“But I have all, and abound: I am full, having received of Epaphroditus the things [which were sent] from you, an odour of a sweet smell, a sacrifice acceptable, wellpleasing to God.”
It’s commonly known that many animals are able to detect extraordinarily weak odors. The real mystery is how they can smell scents that are 1,000 times too weak to produce the chemical reactions necessary to make a scent signal.
From the chemist’s point of view, our sense of smell shouldn’t work as well as it does. When you smelled that wonderful dinner a few days ago, a marvel of chemical reactions was taking place in your nose. Scientists still aren’t sure how we sense such a wide range of smells. It was while investigating this question that scientists may have stumbled across the answer to another question.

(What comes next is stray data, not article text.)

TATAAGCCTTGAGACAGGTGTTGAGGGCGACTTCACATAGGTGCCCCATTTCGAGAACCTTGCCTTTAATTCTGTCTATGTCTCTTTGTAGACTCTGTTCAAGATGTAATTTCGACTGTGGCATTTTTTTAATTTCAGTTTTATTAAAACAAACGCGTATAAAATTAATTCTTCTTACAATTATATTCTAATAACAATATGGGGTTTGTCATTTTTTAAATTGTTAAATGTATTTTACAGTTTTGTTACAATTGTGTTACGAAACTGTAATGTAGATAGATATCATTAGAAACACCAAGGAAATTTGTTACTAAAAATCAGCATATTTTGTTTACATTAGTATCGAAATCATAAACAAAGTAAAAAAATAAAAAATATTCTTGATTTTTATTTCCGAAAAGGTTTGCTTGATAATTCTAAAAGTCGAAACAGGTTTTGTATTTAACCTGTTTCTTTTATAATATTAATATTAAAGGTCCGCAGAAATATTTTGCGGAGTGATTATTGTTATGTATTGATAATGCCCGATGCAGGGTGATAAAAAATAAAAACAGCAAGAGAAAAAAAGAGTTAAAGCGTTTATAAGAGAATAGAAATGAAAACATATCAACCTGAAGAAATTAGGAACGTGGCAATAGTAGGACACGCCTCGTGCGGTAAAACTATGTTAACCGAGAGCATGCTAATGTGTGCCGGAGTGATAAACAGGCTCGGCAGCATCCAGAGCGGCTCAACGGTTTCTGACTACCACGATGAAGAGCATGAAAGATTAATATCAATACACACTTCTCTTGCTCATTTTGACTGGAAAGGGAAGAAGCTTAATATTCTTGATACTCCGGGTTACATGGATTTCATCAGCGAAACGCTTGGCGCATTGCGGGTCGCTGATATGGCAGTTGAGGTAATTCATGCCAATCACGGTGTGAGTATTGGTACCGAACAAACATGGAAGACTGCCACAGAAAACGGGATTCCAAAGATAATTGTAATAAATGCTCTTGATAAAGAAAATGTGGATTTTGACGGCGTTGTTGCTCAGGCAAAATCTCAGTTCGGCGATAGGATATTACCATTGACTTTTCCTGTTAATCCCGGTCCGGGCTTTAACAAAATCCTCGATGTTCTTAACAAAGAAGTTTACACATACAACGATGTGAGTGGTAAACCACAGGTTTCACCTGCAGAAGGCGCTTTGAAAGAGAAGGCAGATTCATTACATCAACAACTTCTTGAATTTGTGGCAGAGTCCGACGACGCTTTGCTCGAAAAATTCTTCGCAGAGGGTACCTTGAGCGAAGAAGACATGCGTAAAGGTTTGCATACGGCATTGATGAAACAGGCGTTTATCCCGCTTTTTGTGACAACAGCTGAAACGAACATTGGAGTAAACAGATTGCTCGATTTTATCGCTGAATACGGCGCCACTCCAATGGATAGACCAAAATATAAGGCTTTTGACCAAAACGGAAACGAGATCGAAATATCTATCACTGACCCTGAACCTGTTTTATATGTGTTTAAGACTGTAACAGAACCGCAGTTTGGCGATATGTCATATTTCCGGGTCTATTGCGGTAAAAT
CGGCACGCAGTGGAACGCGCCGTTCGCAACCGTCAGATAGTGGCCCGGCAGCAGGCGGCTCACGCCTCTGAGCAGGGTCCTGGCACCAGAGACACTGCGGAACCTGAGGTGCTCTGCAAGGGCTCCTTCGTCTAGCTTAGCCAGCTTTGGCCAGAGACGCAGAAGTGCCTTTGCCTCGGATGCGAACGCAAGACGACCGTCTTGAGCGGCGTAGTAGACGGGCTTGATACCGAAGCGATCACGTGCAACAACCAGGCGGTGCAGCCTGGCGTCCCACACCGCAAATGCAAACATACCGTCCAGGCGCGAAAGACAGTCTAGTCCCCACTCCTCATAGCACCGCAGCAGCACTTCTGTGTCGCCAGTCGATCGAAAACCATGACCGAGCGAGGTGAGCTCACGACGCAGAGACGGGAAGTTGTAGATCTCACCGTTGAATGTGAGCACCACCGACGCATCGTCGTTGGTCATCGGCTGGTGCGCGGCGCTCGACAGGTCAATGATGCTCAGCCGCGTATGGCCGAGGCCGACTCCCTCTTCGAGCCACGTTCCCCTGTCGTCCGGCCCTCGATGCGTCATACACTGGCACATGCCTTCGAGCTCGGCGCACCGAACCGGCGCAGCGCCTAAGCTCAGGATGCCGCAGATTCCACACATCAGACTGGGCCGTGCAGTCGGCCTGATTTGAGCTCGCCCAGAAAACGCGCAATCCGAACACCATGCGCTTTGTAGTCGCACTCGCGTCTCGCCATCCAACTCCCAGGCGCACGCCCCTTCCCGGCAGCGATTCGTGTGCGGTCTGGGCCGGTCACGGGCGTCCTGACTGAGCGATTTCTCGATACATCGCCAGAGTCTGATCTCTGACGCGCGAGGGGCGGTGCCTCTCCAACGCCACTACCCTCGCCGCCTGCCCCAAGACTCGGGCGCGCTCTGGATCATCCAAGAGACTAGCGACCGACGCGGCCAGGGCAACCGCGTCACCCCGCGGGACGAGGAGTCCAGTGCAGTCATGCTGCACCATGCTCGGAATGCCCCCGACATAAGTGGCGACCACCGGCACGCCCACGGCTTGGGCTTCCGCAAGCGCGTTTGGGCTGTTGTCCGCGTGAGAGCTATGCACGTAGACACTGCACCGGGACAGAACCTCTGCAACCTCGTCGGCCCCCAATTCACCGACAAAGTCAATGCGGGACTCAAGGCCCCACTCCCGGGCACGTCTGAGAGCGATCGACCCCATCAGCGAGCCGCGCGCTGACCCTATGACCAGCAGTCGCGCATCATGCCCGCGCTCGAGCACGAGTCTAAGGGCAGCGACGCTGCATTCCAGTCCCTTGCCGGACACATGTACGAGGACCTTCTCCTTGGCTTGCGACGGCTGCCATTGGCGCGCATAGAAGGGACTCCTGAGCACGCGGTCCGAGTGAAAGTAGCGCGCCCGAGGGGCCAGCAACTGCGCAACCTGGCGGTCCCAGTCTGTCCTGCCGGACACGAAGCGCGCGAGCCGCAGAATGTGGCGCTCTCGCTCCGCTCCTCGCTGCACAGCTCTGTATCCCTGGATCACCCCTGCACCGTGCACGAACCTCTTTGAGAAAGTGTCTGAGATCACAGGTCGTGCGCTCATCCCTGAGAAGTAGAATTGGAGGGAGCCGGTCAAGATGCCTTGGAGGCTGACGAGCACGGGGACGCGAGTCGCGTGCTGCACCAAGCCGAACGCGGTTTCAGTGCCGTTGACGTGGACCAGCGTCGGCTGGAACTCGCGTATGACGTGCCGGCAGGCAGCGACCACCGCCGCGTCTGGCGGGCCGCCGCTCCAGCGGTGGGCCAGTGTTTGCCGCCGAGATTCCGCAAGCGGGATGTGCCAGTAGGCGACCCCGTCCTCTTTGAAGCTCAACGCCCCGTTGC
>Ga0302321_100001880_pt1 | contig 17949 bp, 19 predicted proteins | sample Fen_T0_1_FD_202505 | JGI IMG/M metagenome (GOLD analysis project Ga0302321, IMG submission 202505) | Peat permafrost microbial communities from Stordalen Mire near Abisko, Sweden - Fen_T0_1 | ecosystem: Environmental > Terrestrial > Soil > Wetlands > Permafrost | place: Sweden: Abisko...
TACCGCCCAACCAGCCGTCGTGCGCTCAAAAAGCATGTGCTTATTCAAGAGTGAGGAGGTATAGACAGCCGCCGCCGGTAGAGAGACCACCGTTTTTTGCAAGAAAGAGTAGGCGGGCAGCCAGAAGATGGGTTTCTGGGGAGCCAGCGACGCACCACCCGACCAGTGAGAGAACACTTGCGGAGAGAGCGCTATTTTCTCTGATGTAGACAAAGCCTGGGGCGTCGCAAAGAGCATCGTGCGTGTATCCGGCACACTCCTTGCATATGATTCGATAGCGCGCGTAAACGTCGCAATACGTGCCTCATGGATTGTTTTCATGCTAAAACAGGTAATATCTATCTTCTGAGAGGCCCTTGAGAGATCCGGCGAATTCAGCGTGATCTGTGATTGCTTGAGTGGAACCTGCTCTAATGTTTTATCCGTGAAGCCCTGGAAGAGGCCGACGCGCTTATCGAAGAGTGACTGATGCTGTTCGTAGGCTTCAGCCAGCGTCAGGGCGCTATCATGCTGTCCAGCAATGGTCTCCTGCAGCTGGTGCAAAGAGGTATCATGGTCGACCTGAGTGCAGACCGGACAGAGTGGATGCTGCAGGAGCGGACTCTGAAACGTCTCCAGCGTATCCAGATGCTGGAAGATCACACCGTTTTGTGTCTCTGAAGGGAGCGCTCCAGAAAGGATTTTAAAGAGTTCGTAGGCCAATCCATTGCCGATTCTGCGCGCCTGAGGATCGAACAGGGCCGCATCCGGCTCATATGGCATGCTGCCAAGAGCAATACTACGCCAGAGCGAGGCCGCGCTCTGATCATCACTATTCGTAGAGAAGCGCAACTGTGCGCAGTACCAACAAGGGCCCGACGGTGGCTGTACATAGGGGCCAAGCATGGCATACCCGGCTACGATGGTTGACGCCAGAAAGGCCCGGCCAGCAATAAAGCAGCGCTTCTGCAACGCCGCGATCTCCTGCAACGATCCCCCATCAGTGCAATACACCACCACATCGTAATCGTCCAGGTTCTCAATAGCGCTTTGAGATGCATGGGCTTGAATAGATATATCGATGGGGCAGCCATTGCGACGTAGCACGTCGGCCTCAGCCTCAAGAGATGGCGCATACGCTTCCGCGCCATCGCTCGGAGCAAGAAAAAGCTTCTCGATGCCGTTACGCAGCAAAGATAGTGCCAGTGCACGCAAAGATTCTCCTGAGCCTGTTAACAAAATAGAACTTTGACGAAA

The receptors in our noses have to detect a certain number of scent molecules before they can trigger the chemical response that makes the signal that tells us we have smelled something. When air is drawn into your nose, an organ called Steno’s duct sprays a fine mist. Scientists always thought this mist simply humidified the incoming air. Now they’ve discovered that the duct also makes proteins that grab onto odor molecules. Sprayed into the incoming air, the proteins collect odor molecules. Then, with their load of odor molecules, they settle onto receptors that trigger your sense of smell. As a result, even scents that are too weak to smell are concentrated by this ingenious system so that we can sense them.
Our sense of smell helps protect us, gives our food flavor, and adds richness to the experience of living. It’s truly a marvel of our Creator’s design.
I thank You, dear Father in heaven, for the blessings provided though our sense of smell. Help my life to be a sweet-smelling offering to You at all times. In Jesus’ Name. Amen.
Vaughan, Christopher. 1990. “Molecular odor eaters.” Science News, v. 133. p. 348.